In hearings this week, the famous NSO group of spyware providers told European lawmakers that at least five EU countries have used their powerful Pegasus malware surveillance software. But as the reality of how NSO products have been abused around the world comes to light, researchers are also working to raise awareness that the rental surveillance industry goes far beyond company. On Thursday, Google’s threat analysis group and Project Zero vulnerability analysis team released results on the iOS version of a spyware product attributed to Italian developer RCS Labs.
Google researchers say they found victims of spyware in Italy and Kazakhstan on both Android and iOS devices. Last week, security company Lookout released the findings on the Android version of the spyware, which it calls “Hermit” and which it also attributes to RCS Labs. Lookout notes that Italian officials used a version of spyware during an anti-corruption investigation in 2019. In addition to the victims located in Italy and Kazakhstan, Lookout also found data indicating that an unidentified entity used spyware to target in the northeast of Syria.
“Google has been tracking the activities of commercial spyware vendors for years, and during that time we’ve seen the industry expand rapidly from a few vendors to an entire ecosystem,” he told WIRED l TAG security engineer Clement Lecigne. “These vendors are allowing the proliferation of dangerous tools of piracy, arming governments that could not develop these capabilities internally. But there is little or no transparency in this industry, so it is critical to share information about these vendors and their capabilities.”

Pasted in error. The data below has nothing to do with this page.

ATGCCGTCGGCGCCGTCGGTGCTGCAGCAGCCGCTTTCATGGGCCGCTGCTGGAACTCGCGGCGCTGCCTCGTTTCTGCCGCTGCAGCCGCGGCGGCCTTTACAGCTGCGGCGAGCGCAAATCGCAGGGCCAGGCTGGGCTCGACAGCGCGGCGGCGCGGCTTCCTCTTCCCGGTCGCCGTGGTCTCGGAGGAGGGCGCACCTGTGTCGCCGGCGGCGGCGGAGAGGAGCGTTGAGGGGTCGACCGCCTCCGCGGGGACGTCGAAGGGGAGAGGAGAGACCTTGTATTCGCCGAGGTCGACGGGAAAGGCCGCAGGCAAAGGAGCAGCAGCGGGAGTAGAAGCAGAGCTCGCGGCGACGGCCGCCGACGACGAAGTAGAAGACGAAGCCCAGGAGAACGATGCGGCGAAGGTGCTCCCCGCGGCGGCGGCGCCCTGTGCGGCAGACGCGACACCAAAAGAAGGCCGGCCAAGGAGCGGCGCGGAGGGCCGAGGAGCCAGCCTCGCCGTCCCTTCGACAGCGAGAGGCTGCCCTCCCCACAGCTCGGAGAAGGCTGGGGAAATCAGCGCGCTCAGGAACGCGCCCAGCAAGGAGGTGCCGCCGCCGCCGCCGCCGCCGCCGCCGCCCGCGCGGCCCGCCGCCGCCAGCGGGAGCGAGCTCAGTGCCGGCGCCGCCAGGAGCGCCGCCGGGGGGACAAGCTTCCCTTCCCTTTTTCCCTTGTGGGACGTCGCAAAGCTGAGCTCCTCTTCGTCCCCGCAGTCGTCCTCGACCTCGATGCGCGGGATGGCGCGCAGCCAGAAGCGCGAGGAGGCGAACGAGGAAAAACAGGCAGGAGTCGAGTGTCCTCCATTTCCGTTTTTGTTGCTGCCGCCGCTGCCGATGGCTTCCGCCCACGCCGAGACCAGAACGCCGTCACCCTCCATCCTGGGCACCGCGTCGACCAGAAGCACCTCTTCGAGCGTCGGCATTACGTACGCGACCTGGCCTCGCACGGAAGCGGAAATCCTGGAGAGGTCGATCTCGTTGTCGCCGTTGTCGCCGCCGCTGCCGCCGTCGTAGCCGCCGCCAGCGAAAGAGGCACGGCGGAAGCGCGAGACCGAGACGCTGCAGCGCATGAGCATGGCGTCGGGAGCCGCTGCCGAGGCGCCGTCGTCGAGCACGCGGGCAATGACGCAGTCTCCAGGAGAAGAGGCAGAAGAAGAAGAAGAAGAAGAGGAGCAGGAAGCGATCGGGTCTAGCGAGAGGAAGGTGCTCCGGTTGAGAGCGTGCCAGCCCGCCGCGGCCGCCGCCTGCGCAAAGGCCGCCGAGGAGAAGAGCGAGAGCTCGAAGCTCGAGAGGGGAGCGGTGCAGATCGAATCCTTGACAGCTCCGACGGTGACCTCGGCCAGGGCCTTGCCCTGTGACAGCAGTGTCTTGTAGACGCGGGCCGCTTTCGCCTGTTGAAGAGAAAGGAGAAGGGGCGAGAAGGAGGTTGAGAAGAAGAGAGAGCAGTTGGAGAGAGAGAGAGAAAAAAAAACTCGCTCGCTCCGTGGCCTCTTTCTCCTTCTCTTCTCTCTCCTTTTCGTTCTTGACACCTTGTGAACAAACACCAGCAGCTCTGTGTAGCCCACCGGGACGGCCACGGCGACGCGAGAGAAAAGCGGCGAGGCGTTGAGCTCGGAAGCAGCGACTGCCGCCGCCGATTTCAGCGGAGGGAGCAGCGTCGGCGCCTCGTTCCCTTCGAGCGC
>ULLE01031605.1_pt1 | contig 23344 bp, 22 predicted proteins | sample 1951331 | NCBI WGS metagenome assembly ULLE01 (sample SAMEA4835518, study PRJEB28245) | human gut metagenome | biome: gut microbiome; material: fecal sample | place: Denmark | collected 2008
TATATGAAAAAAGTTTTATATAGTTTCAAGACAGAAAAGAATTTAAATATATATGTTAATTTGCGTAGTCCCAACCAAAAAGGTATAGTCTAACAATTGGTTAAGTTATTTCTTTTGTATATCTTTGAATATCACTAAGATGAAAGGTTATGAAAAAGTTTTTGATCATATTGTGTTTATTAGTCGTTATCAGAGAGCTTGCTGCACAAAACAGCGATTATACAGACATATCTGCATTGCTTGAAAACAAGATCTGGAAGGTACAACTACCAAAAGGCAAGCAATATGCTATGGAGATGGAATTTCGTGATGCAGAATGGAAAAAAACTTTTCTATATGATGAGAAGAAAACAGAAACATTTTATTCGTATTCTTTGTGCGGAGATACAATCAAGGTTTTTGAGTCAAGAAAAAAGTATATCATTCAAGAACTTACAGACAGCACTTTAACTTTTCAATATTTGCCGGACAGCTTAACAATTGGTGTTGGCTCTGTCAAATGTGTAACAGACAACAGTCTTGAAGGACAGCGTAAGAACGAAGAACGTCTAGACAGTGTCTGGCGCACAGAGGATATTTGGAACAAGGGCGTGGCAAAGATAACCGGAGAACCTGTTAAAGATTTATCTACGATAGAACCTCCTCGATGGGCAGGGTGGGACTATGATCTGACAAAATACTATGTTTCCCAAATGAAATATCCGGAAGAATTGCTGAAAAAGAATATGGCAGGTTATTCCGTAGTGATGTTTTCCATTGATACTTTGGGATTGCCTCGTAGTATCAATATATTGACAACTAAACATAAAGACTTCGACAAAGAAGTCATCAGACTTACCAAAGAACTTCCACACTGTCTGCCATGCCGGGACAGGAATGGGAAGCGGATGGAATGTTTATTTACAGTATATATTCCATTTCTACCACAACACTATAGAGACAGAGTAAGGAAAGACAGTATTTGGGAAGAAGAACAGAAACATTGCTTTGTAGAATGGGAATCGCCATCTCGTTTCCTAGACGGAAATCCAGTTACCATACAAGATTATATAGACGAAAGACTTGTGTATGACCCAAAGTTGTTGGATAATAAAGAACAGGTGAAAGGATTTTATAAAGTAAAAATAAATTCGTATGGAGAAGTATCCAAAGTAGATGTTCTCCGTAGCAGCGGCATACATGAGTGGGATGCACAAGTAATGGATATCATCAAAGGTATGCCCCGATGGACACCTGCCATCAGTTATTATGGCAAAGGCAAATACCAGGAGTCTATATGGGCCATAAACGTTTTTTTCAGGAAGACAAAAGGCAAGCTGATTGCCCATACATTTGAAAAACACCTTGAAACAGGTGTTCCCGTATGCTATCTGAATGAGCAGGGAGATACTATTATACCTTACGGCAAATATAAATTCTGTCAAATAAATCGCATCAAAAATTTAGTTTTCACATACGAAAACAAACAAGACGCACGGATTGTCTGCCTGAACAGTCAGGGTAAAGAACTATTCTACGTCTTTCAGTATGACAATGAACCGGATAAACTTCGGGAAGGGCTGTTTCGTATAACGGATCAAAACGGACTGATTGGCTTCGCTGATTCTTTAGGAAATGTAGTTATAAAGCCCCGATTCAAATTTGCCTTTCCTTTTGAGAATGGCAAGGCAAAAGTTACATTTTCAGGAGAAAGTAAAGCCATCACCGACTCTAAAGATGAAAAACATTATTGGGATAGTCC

TAG says it currently tracks more than 30 spyware manufacturers that offer a variety of technical capabilities and levels of sophistication to government-backed customers.
In their analysis of the iOS version, Google researchers found that the attackers were distributing iOS spyware through a fake application designed to resemble the My Vodafone application of the popular international mobile operator. In both Android and iOS attacks, attackers may have tricked their targets into downloading what appeared to be a messaging app by distributing a malicious link for victims to click. But in some particularly dramatic iOS targeting cases, Google found that attackers may have been working with local ISPs to cut off a specific user’s mobile data connection, send them a malicious SMS download link, and convince them them to install the fake My Vodafone application. via Wi-Fi with the promise that this would restore your mobile service.
The attackers were able to distribute the malicious application because RCS Labs had registered with Apple’s Business Development Program, apparently through a shell company called 3-1 Mobile SRL, to obtain a certificate that would allow them to upload applications without going through the typical review process of the Apple AppStore.
Apple tells WIRED that all known accounts and certificates associated with the spyware campaign have been revoked.
“Company certificates are intended for internal use of a company only and are not intended for general application distribution, as they may be used to circumvent App Store and iOS protections,” the company in an October report on side loading. “Despite strict controls and the limited scale of the program, bad actors have found unauthorized ways to access it, for example, by buying company certificates on the black market.”